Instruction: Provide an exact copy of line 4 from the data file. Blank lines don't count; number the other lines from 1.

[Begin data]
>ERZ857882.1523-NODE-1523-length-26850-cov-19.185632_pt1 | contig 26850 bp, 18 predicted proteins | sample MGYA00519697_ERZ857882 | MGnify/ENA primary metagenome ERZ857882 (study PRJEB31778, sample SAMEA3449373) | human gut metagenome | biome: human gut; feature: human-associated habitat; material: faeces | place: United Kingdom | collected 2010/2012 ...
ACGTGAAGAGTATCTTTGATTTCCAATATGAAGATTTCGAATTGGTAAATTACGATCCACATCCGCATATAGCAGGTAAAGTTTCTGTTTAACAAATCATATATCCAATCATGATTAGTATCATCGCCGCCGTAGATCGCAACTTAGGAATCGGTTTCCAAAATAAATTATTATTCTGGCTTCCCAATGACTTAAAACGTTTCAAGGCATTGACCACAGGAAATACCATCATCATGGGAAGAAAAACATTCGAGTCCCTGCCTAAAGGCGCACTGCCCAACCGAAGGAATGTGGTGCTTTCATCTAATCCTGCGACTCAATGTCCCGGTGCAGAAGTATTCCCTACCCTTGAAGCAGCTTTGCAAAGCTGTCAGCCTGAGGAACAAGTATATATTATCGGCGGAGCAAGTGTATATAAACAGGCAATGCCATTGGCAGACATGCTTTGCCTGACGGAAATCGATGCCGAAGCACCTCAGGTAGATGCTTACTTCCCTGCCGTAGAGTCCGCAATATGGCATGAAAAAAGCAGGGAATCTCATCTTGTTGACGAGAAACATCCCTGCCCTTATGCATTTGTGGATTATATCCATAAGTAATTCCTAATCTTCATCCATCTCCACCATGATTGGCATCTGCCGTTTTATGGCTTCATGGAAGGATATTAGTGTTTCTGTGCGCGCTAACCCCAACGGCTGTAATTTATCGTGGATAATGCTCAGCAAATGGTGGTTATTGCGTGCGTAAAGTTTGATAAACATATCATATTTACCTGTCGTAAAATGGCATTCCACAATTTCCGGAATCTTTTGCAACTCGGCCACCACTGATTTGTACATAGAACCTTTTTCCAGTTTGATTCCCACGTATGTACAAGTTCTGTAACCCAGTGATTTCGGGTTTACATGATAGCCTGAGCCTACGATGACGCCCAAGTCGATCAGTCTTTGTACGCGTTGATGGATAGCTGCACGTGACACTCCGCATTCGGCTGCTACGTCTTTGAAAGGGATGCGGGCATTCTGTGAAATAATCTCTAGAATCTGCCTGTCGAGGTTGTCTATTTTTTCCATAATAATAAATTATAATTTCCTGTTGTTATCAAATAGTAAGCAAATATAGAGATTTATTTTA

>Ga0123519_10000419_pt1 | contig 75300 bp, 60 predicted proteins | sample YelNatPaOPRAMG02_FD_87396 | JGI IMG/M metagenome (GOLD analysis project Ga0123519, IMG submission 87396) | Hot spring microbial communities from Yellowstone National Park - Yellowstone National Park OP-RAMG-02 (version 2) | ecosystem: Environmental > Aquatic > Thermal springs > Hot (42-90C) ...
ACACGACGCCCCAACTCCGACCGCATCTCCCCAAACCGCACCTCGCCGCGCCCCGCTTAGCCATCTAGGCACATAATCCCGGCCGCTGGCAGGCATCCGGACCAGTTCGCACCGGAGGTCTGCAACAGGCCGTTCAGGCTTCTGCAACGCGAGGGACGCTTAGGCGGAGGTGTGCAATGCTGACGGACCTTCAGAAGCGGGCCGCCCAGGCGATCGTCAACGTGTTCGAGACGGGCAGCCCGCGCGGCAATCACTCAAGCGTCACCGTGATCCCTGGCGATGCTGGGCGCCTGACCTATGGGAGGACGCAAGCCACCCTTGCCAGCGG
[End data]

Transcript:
ACACGACGCCCCAACTCCGACCGCATCTCCCCAAACCGCACCTCGCCGCGCCCCGCTTAGCCATCTAGGCACATAATCCCGGCCGCTGGCAGGCATCCGGACCAGTTCGCACCGGAGGTCTGCAACAGGCCGTTCAGGCTTCTGCAACGCGAGGGACGCTTAGGCGGAGGTGTGCAATGCTGACGGACCTTCAGAAGCGGGCCGCCCAGGCGATCGTCAACGTGTTCGAGACGGGCAGCCCGCGCGGCAATCACTCAAGCGTCACCGTGATCCCTGGCGATGCTGGGCGCCTGACCTATGGGAGGACGCAAGCCACCCTTGCCAGCGG